## CALIBRATION OF PIECEWISE MARKOV MODELS USING A BAYESIAN CHANGE-POINT ANALYSIS THROUGH AN ITERATIVE CONVEX OPTIMIZATION ALGORITHM

Monday, October 20, 2014
Poster Board # PS2-38

Candidate for the Lee B. Lusted Student Prize Competition

Fernando Alarid-Escudero, MS1, Eva Enns, MS, PhD1, Richard Maclehose, MS, PhD2 and Karen M. Kuntz, ScD1, (1)University of Minnesota, Minneapolis, MN, (2)University of Minnesota, Epidemiology & Community Health, Minneapolis, MN

Purpose: Relative survival, as reported by the Surveillance, Epidemiology, and End Results (SEER) Program, represents cancer survival in the absence of other causes of death.  Often, cancer Markov models have a distant metastasis state, a state not directly observed in SEER, from which cancer deaths are presumed to occur. The aim of this research is to use a novel approach to calibrate the transition probabilities to and from an unobserved state of a Markov model to fit a relative survival curve.

Methods:  We modeled relative survival through a three-piecewise Markov model (i.e., with a specific Markov chain within each specified pieces) for stage 3 colorectal cancer patients. For each piece we used a constant transition matrix with three states: 1) recurrence free, 2) metastatic recurrence and 3) dead from cancer. We estimated the optimal cutoff time points using a Bayesian Markov chain Monte Carlo (MCMC) change-point model. This technique allowed us to estimate the time points at which the slope of the relative survival changes. We calibrated the transition probabilities using a two-step iterative convex optimization algorithm previously published. The dynamics of the disease can be defined as xt+1= xtM, where xt+1 is the state vector that results from the transformation given by the monthly transition matrix M. The matrix M is a piecewise block-diagonal matrix that includes in each piece a block-diagonal matrix for each Markov chain.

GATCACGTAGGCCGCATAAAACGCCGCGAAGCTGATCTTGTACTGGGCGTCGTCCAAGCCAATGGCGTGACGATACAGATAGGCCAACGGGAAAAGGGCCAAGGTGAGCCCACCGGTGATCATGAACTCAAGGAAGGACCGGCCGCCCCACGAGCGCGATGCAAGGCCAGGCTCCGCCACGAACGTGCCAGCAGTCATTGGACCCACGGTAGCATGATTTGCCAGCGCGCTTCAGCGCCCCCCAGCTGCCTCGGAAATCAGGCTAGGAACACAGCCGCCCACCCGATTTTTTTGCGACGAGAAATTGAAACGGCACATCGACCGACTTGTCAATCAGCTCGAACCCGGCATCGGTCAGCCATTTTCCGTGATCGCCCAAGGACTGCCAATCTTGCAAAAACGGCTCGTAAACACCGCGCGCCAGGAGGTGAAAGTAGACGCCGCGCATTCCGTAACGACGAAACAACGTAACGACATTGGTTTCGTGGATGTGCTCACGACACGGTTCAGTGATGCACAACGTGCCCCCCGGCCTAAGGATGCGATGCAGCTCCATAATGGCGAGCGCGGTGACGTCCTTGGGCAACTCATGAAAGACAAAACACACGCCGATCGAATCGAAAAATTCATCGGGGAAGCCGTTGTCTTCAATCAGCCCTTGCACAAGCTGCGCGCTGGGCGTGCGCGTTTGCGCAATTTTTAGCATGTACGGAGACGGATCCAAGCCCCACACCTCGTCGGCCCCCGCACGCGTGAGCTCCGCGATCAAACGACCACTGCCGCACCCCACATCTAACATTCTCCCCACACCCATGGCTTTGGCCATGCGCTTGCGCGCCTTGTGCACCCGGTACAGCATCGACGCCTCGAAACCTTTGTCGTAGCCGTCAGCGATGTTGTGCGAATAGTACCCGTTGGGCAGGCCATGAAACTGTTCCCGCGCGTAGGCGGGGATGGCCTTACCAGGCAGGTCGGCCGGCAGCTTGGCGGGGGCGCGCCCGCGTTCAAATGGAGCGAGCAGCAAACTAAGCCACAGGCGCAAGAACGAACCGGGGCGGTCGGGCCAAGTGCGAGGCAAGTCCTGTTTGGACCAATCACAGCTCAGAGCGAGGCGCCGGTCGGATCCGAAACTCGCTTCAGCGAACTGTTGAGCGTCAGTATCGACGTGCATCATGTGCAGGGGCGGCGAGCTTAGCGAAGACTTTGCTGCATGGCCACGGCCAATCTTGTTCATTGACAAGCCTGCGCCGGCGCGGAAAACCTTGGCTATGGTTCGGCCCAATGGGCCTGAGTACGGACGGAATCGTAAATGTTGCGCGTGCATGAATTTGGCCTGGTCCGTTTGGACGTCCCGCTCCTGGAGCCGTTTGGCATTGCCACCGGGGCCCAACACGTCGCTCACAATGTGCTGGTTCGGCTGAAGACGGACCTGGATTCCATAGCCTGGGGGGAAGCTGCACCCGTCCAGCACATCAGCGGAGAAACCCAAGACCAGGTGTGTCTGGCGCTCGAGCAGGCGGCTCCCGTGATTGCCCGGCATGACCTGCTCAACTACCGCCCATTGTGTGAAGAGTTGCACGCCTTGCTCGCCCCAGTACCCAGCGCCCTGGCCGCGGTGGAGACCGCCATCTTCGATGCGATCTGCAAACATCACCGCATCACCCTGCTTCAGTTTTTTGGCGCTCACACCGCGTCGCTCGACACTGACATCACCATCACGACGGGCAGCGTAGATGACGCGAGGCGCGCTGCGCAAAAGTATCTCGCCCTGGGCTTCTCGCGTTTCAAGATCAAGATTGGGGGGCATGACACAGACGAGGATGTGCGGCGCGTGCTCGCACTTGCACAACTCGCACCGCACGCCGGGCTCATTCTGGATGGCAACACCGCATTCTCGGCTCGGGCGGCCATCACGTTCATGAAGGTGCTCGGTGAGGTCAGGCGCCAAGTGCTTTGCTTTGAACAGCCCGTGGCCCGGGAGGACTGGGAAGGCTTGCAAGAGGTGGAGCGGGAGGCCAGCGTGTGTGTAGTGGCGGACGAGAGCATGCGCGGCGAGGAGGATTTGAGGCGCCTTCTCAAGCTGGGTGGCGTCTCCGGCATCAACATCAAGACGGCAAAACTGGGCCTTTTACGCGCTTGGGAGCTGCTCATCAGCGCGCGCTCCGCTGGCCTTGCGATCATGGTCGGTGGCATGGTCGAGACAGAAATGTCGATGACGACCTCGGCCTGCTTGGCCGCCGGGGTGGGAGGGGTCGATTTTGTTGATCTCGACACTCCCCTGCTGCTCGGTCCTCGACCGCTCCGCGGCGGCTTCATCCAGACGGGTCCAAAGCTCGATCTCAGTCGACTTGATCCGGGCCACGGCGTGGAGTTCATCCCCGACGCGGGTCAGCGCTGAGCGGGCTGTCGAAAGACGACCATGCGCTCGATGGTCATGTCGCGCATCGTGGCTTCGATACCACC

Results: We applied our method to calibrate a Markov model to fit a relative survival curve for stage 3 colorectal cancer patients younger than 75 years old. We compared our piecewise calibration method to a single-piece approach (i.e., a Markov chain). While the single-piece converged faster, the piecewise method improved the goodness of fit by 60%. The mean of the change points estimated from the Bayesian change-point model was at months 3 and 24 (see figure). The observed, and the piecewise and single-piece calibrated relative survival curves are shown in the figure.

Conclusions:  By estimating the change points in the relative survival curve we were able to find the optimal transition probabilities for a piecewise Markov model that allowed us to impose a particular structure defined by the progression of the disease. We propose a piecewise calibration method that produces more accurate solutions compared to a single-piece approach.